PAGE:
After a successful EVA, the SEIKO Spring Drive Spacewalk is to be auctioned for charity.
SEIKO Spring Drive Spacewalk is the first watch ever designed and built specifically for use in free space. It was created with the active co-operation of Richard Garriott, online game designer and the adventurer who spent 12 days in space on a mission to the International Space Station (ISS) in October, 2008. It performed flawlessly throughout Richard’s flight in space and required no adjustment or winding in spite of the lack of gravity and substantially reduced body movement in orbit. In fact, Richard took four of these watches on his mission, two of which he brought back to earth, with the other two remaining on board the ISS.
SEIKO Spring Drive Spacewalk. Five and a half hours in free space
On December 23, 2008 two months after Richard’s return, the remaining two watches were tested in free space during a 5-hour 38-minute Extra Vehicular Activity (EVA) by the Russian cosmonaut, Yuri Lonchakov, who wore one on each wrist during his stay outside the ISS. During the EVA, the watches kept the correct time and the chronographs functioned perfectly. This represents a considerable achievement, given that the watches were worn outside his spacesuit and exposed to violent swings in temperature, zero gravity and strong radiation.
On their return to earth, the watches were subjected to thorough investigation by the engineers at Seiko Epson’s facility in Japan. The analysis concluded that the specifications of the original design were more than adequate for the EVA task and that the watch was perfectly suited for future use in space.
One of the Spacewalk watches used in space and the EVA report made by the RSC Energia
SEIKO Spring Drive Spacewalk goes under the hammer for charity
As Richard Garriott had wished, SEIKO Watch Corporation and Seiko Epson Corporation put one of two watches he brought back to earth up for auction in aid of his two chosen charities. The watch will go under the hammer in the Antiquorum auction to be held in New York on September 17, with the proceeds going to ‘the Nature Conservancy’ (*1) and ‘the Challenger Center for Space Science Education’ (*2). The watch will be accompanied by a certification letter signed by Richard himself, authenticating the watch and conveying his thanks to the successful bidder for his or her support of the charities.
Antiquorum is the world’s leading auctioneer for important timepieces. On the day of the auction, bids will of course be accepted in the New York saleroom, but bids can also be made by telephone or online. Detailed information on the auction is available on page 180 of the Antiquorum catalogue and on their website (http://www.antiquorum.com/eng/sep09_ny_fcatalogue.html). The watch will be presented on the preview tour to be held from early September in Tokyo, Shanghai, Hong Kong, Los Angeles and New York.
The SEIKO Spring Drive Spacewalk in the Antiquorum catalogue
SEIKO hopes that collectors and watch aficionados alike will support Richard’s charities by placing generous bids for this remarkable timepiece.
- *1 The Nature Conservancy is a leading conservation charity organization working around the world to protect ecologically important lands and water for nature and people. (http://www.nature.org/)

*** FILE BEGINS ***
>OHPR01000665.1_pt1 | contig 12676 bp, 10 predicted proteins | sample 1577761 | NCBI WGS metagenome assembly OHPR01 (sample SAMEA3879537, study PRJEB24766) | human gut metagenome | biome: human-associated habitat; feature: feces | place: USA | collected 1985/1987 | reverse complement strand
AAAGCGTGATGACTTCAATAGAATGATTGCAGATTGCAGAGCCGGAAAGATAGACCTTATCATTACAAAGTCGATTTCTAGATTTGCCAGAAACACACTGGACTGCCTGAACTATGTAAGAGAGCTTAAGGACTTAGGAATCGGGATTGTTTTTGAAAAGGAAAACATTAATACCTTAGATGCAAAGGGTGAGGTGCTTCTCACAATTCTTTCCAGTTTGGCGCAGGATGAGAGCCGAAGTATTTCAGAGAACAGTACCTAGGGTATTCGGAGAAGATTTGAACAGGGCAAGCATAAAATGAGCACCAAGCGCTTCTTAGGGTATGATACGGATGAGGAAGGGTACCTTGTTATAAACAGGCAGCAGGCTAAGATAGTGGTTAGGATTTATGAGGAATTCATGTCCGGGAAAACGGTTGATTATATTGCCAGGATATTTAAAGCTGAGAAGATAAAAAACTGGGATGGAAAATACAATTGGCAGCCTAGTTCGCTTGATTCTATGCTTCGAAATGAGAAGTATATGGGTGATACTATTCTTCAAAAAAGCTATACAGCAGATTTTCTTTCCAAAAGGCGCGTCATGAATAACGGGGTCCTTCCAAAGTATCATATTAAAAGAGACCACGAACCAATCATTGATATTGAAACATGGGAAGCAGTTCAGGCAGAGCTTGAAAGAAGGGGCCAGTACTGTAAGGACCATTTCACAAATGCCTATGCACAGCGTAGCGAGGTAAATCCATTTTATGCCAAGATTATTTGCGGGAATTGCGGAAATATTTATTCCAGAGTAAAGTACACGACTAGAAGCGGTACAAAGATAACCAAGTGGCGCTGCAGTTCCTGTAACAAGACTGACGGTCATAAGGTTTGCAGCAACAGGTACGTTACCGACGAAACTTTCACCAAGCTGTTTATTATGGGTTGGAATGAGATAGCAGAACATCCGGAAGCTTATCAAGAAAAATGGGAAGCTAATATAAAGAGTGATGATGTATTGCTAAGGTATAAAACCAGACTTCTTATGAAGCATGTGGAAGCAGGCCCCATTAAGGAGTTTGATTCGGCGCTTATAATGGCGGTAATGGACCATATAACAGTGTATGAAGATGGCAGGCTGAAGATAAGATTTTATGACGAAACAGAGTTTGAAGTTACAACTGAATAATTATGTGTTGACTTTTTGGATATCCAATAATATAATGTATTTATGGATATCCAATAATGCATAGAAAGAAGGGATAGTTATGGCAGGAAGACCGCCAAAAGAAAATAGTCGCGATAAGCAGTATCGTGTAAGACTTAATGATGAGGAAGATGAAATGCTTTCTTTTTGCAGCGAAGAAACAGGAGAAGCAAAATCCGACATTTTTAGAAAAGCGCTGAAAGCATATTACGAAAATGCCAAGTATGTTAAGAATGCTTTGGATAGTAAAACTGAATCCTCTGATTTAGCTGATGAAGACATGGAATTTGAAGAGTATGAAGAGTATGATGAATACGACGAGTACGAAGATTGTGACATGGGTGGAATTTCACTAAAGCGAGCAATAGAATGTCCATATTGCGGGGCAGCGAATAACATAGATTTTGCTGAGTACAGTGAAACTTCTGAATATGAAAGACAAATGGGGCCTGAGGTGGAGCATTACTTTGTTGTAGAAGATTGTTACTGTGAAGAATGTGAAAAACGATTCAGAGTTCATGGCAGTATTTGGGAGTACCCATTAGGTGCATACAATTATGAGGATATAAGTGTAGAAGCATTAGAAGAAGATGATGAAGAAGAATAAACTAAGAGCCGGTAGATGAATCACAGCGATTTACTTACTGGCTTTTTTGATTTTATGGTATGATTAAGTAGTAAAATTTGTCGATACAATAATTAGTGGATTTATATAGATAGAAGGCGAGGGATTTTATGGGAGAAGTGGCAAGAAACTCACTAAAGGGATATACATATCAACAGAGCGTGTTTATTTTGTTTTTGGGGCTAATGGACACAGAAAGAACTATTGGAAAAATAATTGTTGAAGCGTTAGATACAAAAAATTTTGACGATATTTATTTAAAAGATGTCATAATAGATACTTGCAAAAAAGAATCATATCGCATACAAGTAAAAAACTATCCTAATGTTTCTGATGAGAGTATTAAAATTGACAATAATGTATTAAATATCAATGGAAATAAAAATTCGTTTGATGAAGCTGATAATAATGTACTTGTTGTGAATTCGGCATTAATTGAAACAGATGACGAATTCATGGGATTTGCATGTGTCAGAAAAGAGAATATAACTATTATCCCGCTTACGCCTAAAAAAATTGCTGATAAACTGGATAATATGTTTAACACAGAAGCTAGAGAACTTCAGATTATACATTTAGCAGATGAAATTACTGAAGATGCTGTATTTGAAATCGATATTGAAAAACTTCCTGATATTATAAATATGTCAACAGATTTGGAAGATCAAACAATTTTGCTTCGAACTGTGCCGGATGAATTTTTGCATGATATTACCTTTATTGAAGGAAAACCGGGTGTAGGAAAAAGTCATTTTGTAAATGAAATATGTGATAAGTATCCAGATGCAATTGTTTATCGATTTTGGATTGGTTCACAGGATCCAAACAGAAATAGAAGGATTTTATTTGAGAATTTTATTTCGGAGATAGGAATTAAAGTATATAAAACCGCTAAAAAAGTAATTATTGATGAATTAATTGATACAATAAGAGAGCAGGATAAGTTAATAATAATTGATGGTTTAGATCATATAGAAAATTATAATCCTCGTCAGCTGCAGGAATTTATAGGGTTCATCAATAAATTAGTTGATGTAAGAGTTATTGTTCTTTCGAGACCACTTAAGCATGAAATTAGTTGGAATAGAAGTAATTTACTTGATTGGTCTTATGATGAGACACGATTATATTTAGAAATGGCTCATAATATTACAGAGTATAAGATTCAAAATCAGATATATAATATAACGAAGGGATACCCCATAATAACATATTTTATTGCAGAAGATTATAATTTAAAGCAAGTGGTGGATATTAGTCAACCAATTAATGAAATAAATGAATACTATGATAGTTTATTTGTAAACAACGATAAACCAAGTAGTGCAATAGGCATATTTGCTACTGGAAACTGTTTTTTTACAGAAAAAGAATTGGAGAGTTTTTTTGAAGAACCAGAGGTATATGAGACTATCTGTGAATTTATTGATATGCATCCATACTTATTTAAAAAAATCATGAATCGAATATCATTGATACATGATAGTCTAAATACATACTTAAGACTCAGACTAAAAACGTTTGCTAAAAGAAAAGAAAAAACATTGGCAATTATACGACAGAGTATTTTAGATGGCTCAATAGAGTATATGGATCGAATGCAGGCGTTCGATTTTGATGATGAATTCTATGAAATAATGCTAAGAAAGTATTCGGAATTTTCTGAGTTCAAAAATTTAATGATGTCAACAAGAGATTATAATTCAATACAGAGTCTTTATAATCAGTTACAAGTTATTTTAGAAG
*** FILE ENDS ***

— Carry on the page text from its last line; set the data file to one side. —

- *2 The Challenger Center for Space Science Education is an international, not-for-profit education organization that was founded by the families of the astronauts lost during the last flight of the Challenger Space Shuttle in 1986. (http://www.challenger.org/)
The commemorative edition
Richard Garriott has encouraged SEIKO to produce a commemorative edition of the watch to be presented around the world to help awareness for the need for more private space exploration. Now that the capability of the watch has been proven beyond doubt in its five and a half hour EVA, SEIKO is proud to announce that a limited commemorative edition of the SEIKO Spring Drive Spacewalk watch will be made available in early 2010. Just 100 pieces will be produced. The watch will have the same specification as the watch which went to space, with one adaptation; a screw-in crown will be used. The original specification of the crown was not screw-in as the engineers were concerned about the self-winding functionality of the watch in a zero-gravity environment and had chosen a non-screw-in crown for ease of manual winding. However, the perfect operation of the watch, both inside and outside the ISS, revealed that the self-winding mechanism worked flawlessly in space, so a screw-in crown is used in the commemorative edition to enhance the overall security of the case. The serial number will be engraved on the case back, and the watch will, of course, be offered in its own customized presentation box.
SEIKO Spring Drive Spacewalk,
the Commemorative Edition
|SEIKO Spring Drive Spacewalk, the Commemorative Edition|
|Diameter: 53.0 mm (12-6h), 48.7 mm (3-9h)|
|Thickness: 15.2 mm|
|Weight: 92.5 g|
|Glass:||Sapphire crystal with anti-reflective coating|
|Water resistance:||10 Bar|
|Bracelet:||Ballistic nylon strap with titanium buckle and velcro fastening with an additional elastic nylon strap|
|Movement:||Spring Drive Chronograph Caliber 5R86|
|Hour, minute and second hands with calendar|
|Power reserve indicator|
|Movement Diameter: 30.0 mm Thickness: 7.6 mm|
|Power reserve: 72 hours with/without chronograph function in use|
|Chronograph to 12 hours|
|Approximate recommended retail price:||US$28,000|